As a child, I was warned not to eat raw pokeweed berries – and I never did —but the long clusters of blackish-purple fruits fascinated me. They looked as poisonous as they apparently were.
Pokeweed, also called poke or pokeberry (Phytolacca americana), is a native herbaceous plant found throughout most of the U.S., in fields and weedy areas and along forest edges and roadsides. It’s striking in appearance — 5-10 feet high or taller, with bright green leaves and robust purple stems.
In the summer, pokeweed produces small white, greenish, or pinkish flowers. These are followed in the fall by an abundance of those evil-looking berries, which — as I can readily attest — vividly stain hands, clothing, sidewalks, and anything else they contact.
Early American settlers, in fact, make a dye from pokeweed juice. And the berries are an important food for various birds, Mourning Doves especially, which promote dispersal of the seeds.
Never miss a local story.
For humans, all parts of the pokeweed plant, particularly the roots, are toxic. Nevertheless, in the Appalachians and parts of the South, people traditionally cooked up young leaves and shoots, often with green onions, bacon, salt pork, and/or eggs. The boiled greens – variously called poke sallet or polk salad – were said to be safe when pre-soaked and thoroughly cooked in several changes of water.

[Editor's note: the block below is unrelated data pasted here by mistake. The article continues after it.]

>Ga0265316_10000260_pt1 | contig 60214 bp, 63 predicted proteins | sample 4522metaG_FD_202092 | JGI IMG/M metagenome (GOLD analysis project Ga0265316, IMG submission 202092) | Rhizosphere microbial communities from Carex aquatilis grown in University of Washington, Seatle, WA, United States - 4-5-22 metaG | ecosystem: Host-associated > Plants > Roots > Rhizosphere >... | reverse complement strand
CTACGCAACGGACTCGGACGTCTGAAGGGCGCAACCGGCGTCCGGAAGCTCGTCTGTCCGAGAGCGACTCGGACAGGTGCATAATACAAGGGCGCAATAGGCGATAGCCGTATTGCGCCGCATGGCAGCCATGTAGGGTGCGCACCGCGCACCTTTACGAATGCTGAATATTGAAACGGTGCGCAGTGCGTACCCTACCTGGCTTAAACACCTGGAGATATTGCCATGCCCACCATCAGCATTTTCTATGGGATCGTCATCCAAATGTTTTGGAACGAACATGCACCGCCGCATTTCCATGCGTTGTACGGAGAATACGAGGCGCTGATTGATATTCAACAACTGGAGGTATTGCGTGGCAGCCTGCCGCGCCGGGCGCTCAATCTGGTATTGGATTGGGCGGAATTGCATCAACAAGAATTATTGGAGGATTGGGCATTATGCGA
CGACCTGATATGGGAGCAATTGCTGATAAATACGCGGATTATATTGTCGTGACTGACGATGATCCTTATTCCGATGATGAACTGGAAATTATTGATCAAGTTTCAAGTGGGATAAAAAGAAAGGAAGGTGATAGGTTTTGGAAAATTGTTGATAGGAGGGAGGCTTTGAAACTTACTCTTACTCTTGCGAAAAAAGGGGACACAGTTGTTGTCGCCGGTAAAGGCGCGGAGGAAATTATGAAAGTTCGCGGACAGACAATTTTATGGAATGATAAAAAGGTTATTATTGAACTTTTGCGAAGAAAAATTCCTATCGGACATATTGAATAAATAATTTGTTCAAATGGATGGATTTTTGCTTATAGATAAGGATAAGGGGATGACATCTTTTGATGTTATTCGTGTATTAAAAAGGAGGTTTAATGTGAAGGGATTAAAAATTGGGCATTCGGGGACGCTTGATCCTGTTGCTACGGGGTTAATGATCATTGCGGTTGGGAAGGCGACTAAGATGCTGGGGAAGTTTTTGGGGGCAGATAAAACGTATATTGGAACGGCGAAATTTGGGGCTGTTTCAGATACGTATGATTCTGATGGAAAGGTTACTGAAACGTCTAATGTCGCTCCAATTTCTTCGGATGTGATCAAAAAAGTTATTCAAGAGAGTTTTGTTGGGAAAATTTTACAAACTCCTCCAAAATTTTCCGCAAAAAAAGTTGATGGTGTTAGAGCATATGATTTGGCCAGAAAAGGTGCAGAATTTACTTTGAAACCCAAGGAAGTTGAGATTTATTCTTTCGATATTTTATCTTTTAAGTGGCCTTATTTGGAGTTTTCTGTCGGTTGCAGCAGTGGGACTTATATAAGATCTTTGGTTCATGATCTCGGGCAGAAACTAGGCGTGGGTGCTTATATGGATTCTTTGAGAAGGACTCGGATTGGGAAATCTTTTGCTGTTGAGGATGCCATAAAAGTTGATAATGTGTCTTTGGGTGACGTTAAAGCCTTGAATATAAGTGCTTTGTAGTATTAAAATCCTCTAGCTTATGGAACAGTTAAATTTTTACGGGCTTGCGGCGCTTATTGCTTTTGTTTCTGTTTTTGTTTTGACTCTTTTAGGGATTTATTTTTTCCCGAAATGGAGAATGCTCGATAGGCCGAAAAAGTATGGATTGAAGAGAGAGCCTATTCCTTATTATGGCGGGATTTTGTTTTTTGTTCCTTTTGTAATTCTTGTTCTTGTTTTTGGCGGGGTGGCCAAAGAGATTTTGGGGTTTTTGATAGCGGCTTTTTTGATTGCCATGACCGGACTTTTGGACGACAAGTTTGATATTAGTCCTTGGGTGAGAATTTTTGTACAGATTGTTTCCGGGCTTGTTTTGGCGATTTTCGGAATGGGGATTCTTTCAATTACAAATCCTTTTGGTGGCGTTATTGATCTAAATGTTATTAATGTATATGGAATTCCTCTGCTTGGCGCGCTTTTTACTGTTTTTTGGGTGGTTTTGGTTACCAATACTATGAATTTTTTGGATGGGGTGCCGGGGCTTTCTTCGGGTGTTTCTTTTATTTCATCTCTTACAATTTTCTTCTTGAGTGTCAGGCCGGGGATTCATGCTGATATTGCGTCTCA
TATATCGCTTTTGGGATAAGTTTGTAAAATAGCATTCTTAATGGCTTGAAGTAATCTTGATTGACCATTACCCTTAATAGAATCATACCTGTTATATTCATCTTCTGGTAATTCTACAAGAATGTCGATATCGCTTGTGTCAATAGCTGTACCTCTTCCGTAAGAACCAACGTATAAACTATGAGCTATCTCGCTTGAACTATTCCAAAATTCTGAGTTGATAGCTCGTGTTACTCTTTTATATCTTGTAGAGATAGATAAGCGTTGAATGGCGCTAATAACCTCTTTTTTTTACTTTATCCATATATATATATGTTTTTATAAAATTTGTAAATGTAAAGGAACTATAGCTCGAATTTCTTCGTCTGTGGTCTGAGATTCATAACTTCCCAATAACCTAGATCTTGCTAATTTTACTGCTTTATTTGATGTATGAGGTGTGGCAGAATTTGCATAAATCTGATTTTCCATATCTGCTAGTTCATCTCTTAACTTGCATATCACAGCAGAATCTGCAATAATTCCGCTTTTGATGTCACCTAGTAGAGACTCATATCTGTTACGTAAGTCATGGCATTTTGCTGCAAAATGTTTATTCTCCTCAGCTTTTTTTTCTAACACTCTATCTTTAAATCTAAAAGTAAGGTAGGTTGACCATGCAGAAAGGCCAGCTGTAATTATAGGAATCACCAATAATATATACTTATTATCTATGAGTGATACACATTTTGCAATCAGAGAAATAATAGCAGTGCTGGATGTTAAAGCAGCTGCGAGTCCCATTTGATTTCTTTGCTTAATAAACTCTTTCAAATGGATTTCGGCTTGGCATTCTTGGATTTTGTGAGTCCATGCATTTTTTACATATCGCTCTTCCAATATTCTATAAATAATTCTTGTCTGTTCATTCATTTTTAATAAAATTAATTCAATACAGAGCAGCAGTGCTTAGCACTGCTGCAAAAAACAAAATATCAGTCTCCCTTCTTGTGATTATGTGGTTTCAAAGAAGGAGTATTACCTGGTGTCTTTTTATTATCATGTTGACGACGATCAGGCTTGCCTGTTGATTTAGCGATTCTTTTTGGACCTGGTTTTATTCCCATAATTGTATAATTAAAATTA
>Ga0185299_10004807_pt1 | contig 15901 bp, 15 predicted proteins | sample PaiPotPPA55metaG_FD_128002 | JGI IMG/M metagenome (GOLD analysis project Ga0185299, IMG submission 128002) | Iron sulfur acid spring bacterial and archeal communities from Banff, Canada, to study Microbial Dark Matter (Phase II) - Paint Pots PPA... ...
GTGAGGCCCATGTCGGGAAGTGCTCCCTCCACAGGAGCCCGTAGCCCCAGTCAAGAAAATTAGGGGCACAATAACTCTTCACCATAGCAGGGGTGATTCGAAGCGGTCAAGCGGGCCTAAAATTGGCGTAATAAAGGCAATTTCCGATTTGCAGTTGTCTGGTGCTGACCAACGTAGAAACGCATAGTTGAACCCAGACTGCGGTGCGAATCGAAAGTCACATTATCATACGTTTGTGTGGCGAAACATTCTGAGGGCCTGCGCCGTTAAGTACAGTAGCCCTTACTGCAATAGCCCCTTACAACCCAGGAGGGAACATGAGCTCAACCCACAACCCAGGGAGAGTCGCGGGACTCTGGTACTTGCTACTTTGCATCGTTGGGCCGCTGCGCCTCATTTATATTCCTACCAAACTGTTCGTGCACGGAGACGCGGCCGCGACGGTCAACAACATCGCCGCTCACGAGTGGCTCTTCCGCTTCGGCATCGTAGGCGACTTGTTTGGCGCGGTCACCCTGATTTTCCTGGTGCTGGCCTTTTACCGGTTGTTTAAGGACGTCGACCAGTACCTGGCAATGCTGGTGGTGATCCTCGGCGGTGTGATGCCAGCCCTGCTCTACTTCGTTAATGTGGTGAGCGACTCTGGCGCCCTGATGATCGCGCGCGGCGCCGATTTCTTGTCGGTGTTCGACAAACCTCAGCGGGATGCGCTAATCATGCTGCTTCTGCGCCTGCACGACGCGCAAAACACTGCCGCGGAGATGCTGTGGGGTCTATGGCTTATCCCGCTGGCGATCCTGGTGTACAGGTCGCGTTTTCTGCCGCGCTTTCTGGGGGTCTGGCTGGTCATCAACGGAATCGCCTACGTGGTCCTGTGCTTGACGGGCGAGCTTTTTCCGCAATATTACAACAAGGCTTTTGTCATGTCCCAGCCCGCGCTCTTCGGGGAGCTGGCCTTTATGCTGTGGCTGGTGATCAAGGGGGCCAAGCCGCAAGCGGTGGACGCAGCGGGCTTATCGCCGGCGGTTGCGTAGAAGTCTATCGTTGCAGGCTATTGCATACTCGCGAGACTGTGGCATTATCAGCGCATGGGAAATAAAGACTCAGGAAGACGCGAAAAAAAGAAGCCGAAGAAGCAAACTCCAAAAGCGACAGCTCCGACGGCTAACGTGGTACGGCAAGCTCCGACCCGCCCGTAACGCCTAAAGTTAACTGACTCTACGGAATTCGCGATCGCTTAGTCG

Recipes for poke sallet persist to this day, and some people still enjoy it. USDA nutritional data attest to its nutritional value if safely prepared.
I confess to never having tried poke sallet, feeling intimidated by the high toxicity of the plant – and pokeweed keeps getting more poisonous as it matures. Scientists have identified various specific toxins in the plant, and symptoms of pokeweed poisoning include (depending on dosage) gastrointestinal cramps, vomiting, bloody diarrhea, respiratory distress, convulsions, even death.
But I still love the look of pokeweed – its extravagant growth, its gaudy purple stems, and ominous-looking fruits. The birds love it, too.
It’s an arresting feature in the Lowcountry landscape and in my garden, but I admire it from a distance.
Vicky McMillan, a retired biologist formerly at Colgate University,lives on Hilton Head Island. She can be reached at email@example.com.